Animal Therapy: The new way to combat mental health issues amongst college students?

Animal Assisted Therapy (AAT) has been a popular form of therapy for college and university students for decades across the globe, offering students a free yet effective way to lower stress levels and feel a sense of comfort.

The use of therapy dogs on college campuses has risen in popularity since 2005, due to the low costs involved and with many pet organisations willing to offer the dogs as a form of volunteering.

One notable volunteer organization that has been offering dogs for years as a form of Animal Associated Therapy is the organization “Irish Therapy Dogs”.

This organisation was founded in Dublin in 2008.

When talking to Dr. Sandra Barker, a professor at Virginia Commonwealth University and Associate Director for inpatient psychiatry programs and Director of the school of medicine center for human-animal interaction, Ms. Barker stated “As someone who has written numerous articles about the importance of students interacting with dogs and the many benefits it has, it was extremely important for me to donate as much as I could to Irish Therapy Dogs.”

“It is a proven study that when individuals are petting, cuddling, or even looking at a cute dog endorphins are released (the happy hormone) which in turn helps with stress, homesickness, and or depression which is very common to see in university students. Lower blood pressure, lower triglyceride levels, and cholesterol levels are also seen in the majority of humans when interacting with animals, which is a huge benefit as well”.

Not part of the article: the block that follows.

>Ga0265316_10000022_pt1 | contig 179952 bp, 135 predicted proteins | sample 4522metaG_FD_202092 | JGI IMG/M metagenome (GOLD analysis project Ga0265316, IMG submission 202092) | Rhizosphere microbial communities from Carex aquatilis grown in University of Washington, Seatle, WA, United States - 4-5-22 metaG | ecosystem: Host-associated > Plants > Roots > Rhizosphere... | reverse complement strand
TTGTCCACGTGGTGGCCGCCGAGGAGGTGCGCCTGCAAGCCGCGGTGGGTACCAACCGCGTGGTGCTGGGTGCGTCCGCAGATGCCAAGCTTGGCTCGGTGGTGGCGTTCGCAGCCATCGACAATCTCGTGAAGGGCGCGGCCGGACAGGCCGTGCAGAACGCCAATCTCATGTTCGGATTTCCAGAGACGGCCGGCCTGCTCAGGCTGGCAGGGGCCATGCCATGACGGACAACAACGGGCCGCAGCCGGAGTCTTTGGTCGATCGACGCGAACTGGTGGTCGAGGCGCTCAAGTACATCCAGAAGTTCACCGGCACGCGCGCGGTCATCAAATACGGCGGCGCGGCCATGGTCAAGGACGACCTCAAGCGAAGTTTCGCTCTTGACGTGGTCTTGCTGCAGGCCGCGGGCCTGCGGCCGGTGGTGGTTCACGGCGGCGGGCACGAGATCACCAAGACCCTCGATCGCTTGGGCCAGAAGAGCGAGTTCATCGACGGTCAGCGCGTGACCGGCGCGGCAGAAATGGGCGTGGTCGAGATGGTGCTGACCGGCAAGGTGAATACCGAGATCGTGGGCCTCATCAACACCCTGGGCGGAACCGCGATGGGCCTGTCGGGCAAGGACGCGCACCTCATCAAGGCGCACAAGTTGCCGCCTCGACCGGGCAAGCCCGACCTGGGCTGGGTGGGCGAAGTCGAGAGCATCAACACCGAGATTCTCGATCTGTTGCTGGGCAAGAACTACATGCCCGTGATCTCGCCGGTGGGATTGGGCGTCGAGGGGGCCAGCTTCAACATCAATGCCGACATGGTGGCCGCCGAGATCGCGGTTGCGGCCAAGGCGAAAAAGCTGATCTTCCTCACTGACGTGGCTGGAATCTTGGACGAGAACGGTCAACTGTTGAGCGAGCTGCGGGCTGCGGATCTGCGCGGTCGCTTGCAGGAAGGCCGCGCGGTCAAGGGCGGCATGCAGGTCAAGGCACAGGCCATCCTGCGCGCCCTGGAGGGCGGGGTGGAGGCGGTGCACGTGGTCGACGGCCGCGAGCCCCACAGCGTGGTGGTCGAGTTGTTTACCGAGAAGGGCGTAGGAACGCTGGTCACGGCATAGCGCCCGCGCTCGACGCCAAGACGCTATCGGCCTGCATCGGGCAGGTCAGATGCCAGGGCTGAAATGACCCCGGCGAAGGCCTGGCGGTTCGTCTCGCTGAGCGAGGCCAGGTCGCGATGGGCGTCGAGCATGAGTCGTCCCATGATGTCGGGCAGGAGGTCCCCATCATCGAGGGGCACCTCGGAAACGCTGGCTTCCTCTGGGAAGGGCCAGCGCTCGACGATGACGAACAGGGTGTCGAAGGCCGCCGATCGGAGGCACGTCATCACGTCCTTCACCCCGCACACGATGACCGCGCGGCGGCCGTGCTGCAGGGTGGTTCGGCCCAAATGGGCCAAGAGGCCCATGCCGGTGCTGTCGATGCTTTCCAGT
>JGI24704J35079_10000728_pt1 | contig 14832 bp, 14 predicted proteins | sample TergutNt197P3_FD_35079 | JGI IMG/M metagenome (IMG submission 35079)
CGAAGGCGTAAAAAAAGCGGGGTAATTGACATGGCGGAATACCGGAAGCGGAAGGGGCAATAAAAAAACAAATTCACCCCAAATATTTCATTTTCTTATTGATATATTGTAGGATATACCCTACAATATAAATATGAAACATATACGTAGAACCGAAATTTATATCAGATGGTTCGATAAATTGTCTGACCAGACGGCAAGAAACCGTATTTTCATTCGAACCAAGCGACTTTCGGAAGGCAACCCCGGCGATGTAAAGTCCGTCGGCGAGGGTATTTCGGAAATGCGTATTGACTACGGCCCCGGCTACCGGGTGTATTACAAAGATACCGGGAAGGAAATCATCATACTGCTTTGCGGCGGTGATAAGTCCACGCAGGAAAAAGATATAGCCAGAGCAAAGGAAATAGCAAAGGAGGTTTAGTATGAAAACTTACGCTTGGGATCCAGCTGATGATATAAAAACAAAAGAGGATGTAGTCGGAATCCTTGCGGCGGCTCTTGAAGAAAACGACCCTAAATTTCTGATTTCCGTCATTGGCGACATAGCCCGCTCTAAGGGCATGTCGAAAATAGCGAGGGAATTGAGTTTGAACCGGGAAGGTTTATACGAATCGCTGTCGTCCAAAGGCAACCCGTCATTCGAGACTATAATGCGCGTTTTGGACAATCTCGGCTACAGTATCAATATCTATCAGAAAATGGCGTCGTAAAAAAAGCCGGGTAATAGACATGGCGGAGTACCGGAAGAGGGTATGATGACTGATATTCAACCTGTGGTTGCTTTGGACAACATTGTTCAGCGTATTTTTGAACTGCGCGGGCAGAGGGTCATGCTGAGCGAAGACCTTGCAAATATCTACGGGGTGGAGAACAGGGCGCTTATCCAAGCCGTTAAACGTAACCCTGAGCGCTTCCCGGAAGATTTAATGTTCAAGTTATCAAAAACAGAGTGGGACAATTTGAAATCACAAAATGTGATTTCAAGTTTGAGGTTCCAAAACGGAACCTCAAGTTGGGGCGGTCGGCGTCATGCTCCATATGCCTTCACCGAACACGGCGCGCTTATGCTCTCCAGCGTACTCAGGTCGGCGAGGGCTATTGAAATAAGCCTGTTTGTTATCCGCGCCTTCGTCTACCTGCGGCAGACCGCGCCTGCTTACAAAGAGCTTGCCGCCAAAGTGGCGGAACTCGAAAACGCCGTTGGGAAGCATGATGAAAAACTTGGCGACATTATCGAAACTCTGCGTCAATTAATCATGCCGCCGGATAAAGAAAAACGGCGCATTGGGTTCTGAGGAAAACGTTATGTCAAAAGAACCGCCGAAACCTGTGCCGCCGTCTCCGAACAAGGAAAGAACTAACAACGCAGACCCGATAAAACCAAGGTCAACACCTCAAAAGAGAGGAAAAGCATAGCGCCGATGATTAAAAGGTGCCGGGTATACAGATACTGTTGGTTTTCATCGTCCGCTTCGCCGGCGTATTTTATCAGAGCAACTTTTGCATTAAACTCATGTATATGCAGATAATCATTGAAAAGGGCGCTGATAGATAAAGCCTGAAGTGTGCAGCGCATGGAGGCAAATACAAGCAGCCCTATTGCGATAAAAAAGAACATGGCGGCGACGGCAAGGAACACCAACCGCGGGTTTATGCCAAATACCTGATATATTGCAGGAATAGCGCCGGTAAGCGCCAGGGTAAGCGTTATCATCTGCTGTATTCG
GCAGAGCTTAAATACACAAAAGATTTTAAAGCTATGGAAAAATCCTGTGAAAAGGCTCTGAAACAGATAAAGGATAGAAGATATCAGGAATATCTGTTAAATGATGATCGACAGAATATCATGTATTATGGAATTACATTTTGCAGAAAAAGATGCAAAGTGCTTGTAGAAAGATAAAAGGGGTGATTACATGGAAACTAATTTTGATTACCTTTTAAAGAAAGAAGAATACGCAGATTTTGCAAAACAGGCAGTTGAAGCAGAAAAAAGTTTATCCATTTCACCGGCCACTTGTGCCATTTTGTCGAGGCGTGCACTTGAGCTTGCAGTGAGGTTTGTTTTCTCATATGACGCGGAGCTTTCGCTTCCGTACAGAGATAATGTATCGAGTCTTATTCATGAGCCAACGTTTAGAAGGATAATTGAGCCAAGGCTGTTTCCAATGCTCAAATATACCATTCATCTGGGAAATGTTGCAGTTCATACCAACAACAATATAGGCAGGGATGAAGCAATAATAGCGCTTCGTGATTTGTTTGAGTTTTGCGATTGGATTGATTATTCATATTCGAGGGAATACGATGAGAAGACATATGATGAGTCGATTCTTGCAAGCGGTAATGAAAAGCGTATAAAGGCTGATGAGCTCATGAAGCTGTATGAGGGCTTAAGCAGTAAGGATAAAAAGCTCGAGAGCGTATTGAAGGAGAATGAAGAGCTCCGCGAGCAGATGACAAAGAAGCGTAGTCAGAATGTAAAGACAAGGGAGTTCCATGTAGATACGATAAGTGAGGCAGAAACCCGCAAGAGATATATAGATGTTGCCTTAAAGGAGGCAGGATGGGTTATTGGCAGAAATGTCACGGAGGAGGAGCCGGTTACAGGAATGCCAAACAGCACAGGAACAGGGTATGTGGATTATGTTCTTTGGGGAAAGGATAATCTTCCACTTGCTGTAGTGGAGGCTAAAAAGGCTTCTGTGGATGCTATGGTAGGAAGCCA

A nation-wide Service

The Irish Therapy dog’s organization have offered their services to Universities all over Ireland, some of them including University College Dublin, Trinity College Dublin, Maynooth, University College Cork, as well as the University Of Limerick.

Approved and registered volunteers (owners and their dogs) attend weekly, where they lend their animals to volunteer at the universities.

This experience is extremely rewarding for both the owners and the students, where they can witness firsthand the positive benefits associated with the students interacting with the animals.

Although all of the animals at Irish Therapy dogs have homes, it is extremely common for universities to work with local animal shelters to not only socialize the animals but also have the opportunity for them to get adopted.

Like humans, dogs can suffer from depression and anxiety; So having the opportunity to play with not only humans but other animals keeps them mentally healthy, promotes physical well being, teaches them how to gently play with other animals and humans, and of course, gives them the opportunity to get a forever home.

Bringing more animals onto college campuses may be an effective, relatively inexpensive way to help students deal with psychological issues and may increase the chances that they will learn, participate, or continue with animal-assisted therapy in the future.

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